Bill Gates on The Future of DRM December 14, 2006

Posted by mark in : DRM, Music , add a comment

Some notes from a Q&A session with Bill Gates, by Michael Arrington (TechCrunch). Unexpected, because Microsoft is generally considered to be a supporter of DRM.

Gates didn’t get into what could replace DRM, but he did give some reasonably candid insights suggesting that he thinks DRM is as lame as the rest of us.

Gates said that no one is satisfied with the current state of DRM, which “causes too much pain for legitmate buyers” while trying to distinguish between legal and illegal uses. He says no one has done it right, yet. There are “huge problems” with DRM, he says, and “we need more flexible models, such as the ability to “buy an artist out for life” (not sure what he means). He also criticized DRM schemes that try to install intelligence in each copy so that it is device specific.

His short term advice: “People should just buy a cd and rip it. You are legal then.”

…Though, of course, in the UK that isn’t legal (yet).

Gowers Review December 6, 2006

Posted by mark in : DRM, Music, Review , add a comment

The Gowers Review of Intellectual Property, commissioned by the UK government, published its final report today.

So far I’ve only read the ORG summary, and comments from Lawrence Lessig. The recommendations seem surprisingly sensible, given that recent media coverage of it was ‘music industry’ lobbying to extend copyright (for existing works).

Tom Coates has some initial comments that include DRM and orphaned works, but his preview from yesterday is more interesting :

People in favour of copyright extension argue that it’s necessary to give artists income into their pensionable years, but for the most part artists very rarely make any money at all from recordings that record companies refuse to distribute.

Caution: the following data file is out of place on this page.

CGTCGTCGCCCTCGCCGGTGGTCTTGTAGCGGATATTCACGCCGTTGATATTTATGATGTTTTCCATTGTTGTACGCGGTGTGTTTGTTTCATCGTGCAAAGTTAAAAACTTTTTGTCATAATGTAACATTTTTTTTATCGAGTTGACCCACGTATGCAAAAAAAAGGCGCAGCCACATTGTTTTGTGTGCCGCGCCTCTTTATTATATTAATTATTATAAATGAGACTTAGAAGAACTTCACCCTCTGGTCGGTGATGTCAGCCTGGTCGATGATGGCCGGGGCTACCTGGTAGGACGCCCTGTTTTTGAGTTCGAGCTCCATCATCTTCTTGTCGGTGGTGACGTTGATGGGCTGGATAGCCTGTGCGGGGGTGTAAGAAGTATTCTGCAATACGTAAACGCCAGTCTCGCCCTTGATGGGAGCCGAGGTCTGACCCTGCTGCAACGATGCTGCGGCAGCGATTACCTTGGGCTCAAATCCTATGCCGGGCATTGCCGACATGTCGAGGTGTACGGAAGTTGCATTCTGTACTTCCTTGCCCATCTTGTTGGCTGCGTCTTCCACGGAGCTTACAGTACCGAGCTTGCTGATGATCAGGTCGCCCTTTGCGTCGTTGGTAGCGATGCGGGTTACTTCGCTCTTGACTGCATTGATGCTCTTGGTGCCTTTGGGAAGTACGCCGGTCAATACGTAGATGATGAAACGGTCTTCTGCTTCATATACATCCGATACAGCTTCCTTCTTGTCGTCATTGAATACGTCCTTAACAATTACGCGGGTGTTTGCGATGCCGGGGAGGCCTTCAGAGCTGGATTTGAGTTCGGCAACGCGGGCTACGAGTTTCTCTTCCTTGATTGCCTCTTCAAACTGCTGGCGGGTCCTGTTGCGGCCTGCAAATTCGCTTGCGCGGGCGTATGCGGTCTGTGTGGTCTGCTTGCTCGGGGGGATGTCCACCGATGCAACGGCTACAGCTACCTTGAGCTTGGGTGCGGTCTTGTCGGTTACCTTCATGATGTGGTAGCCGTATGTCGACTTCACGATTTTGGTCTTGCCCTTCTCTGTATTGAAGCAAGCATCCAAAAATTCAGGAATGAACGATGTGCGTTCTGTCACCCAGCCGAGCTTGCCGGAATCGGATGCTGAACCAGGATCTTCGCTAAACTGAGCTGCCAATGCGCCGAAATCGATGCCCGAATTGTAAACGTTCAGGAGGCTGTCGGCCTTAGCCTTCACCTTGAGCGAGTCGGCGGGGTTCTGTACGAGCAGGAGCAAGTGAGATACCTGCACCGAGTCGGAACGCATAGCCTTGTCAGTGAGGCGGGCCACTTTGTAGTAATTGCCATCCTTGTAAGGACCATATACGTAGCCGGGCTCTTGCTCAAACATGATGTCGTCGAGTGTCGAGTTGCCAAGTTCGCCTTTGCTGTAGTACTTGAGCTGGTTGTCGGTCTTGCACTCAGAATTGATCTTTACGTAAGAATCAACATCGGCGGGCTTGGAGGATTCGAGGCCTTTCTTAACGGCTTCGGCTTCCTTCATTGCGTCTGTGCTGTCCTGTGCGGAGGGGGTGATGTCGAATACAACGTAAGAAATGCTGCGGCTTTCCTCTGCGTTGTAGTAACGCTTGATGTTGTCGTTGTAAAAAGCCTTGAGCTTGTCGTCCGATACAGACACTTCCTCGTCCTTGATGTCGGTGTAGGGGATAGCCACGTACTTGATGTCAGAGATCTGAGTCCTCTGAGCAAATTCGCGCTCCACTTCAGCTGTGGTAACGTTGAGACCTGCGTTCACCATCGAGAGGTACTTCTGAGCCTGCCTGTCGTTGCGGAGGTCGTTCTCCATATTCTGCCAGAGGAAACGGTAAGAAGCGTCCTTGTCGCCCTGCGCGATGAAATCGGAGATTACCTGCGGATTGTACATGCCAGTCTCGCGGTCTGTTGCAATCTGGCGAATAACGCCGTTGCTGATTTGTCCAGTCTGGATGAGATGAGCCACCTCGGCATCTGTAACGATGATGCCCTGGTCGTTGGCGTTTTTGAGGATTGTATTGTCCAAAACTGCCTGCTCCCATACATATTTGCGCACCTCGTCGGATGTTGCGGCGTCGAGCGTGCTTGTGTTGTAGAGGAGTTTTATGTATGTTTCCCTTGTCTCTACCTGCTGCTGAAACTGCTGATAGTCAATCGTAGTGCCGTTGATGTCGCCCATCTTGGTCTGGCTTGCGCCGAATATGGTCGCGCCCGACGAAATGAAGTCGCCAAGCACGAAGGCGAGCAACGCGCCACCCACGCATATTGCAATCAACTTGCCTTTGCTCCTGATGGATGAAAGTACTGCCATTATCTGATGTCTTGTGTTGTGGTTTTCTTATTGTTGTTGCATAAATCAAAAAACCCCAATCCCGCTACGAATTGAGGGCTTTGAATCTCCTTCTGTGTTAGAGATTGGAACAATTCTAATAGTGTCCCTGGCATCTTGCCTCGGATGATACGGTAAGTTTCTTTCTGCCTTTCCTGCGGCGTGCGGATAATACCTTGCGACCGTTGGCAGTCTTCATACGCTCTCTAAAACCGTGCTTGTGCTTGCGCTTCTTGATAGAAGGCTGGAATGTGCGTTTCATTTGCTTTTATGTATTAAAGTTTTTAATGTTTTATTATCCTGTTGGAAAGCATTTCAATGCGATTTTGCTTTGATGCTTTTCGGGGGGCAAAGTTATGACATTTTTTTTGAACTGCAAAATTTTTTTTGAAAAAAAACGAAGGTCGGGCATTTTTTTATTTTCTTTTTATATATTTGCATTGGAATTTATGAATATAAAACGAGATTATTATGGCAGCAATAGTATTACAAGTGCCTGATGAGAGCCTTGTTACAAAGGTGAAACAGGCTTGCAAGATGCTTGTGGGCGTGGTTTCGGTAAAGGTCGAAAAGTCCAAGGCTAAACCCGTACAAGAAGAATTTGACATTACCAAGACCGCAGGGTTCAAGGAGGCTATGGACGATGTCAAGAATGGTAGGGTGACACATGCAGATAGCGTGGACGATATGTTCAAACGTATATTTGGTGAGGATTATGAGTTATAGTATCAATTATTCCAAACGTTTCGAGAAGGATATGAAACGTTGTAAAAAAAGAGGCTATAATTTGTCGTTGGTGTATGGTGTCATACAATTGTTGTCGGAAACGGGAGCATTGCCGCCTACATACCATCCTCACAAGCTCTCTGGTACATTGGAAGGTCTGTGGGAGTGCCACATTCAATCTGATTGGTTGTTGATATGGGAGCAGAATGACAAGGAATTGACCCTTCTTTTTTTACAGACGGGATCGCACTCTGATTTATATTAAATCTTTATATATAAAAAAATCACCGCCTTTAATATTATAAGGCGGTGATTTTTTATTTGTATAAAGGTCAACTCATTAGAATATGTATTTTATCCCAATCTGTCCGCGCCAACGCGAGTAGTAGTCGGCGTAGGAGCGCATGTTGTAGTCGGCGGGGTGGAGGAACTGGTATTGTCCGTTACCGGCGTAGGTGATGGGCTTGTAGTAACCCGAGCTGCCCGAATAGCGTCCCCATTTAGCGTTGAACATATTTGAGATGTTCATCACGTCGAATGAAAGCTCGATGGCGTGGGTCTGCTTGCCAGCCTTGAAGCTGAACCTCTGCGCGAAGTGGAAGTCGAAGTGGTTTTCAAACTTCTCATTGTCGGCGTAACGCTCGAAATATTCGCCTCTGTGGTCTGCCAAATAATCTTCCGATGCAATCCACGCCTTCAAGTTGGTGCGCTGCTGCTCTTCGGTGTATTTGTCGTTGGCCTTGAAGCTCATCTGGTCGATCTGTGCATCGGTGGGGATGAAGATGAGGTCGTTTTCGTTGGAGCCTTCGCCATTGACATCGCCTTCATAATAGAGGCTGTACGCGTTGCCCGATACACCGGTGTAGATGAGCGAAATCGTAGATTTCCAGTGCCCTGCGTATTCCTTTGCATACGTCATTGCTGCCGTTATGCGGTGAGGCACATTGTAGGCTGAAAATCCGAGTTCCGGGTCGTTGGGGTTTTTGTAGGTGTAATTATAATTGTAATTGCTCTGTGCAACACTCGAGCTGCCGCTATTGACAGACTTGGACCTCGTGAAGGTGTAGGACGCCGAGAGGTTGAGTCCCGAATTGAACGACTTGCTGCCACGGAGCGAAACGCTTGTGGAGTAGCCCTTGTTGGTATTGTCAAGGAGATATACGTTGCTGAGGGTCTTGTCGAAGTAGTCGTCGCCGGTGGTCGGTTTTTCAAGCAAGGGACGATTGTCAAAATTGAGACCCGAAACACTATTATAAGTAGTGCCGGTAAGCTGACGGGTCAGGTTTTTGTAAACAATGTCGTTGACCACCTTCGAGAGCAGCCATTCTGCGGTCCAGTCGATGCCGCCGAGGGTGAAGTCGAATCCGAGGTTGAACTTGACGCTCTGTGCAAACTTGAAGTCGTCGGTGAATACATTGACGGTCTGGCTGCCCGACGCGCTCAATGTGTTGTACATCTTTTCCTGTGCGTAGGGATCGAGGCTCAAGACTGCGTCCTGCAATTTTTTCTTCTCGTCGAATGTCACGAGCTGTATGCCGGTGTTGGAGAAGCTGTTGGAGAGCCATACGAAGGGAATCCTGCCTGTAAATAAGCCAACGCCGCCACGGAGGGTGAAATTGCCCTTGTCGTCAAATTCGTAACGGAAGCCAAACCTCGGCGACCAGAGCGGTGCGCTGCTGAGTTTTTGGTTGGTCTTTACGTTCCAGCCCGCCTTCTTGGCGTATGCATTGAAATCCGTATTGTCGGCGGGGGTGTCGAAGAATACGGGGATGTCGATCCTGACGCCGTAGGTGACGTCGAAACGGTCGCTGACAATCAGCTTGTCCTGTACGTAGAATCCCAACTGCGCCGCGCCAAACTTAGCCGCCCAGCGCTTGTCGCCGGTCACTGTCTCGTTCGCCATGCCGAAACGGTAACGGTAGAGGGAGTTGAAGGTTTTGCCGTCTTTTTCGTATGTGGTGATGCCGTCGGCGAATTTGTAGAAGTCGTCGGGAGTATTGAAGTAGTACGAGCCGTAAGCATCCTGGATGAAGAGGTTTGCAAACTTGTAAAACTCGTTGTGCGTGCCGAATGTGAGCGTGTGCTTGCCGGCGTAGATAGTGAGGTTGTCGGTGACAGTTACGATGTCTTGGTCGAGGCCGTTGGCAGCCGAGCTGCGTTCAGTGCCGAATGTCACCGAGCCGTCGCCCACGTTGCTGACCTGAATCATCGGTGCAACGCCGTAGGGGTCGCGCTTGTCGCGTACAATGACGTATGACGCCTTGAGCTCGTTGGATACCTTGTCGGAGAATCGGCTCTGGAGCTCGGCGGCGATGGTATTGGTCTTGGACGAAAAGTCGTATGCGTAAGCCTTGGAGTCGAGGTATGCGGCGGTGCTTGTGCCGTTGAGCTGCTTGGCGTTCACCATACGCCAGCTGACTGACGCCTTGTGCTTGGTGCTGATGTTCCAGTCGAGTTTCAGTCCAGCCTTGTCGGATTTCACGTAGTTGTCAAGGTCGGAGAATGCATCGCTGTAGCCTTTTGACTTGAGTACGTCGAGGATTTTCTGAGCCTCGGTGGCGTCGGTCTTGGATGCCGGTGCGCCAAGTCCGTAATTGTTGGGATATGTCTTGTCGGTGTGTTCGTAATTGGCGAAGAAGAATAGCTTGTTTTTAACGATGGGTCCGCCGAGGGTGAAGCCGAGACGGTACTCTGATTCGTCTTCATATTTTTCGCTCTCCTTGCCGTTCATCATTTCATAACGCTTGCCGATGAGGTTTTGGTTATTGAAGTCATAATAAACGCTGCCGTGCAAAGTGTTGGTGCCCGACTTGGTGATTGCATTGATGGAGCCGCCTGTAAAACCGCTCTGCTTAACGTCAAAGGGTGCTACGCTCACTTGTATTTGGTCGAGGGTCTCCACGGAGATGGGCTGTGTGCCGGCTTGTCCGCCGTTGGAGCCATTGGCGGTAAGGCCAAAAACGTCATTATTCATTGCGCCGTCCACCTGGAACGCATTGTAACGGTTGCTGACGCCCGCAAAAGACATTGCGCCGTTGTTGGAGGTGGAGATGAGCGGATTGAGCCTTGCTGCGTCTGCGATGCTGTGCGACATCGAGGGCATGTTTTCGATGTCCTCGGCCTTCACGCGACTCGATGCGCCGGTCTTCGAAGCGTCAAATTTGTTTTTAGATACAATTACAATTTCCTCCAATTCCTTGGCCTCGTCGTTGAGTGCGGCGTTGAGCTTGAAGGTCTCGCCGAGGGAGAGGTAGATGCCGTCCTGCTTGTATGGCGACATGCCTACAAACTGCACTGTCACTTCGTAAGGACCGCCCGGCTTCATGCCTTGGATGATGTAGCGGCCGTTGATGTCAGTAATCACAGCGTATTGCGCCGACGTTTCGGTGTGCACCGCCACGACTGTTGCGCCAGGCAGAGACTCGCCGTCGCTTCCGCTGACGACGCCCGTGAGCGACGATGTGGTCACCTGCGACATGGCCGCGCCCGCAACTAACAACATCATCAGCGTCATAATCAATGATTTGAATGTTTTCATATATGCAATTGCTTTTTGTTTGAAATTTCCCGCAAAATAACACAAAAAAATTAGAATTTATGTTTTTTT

Read the ORG summary.

Design is how it works November 3, 2006

Posted by mark in : Design, Music , add a comment

SoundJam; Jeff Robbin; Jon Rubinstein; Tony Fadell; PortalPlayer; Jonathan Ive; Phil Schiller; Tim Wasko; Vinnie Cieco …and Steve Jobs :

Wired.com tells about ‘other’ people behind the birth of the iPod, and the design considerations.

“Most people make the mistake of thinking design is what it looks like,” Jobs told the Times. “That’s not what we think design is. It’s not just what it looks like and feels like. Design is how it works.”

Digital rights in question as business model October 22, 2006

Posted by mark in : DRM, Music , add a comment

Via DefectiveByDesign.org :

“Last week Billboard (the music industry publication) ran a great article about DRM and the digital music market. The article was picked up by Reuters and ran in many other publications”

The Billboard article says that any DRM scheme is likely to be cracked, and so its use inconveniences people who want to do the right thing, rather than people who want to steal music. And that it isn’t a smart way to treat customers who have a choice.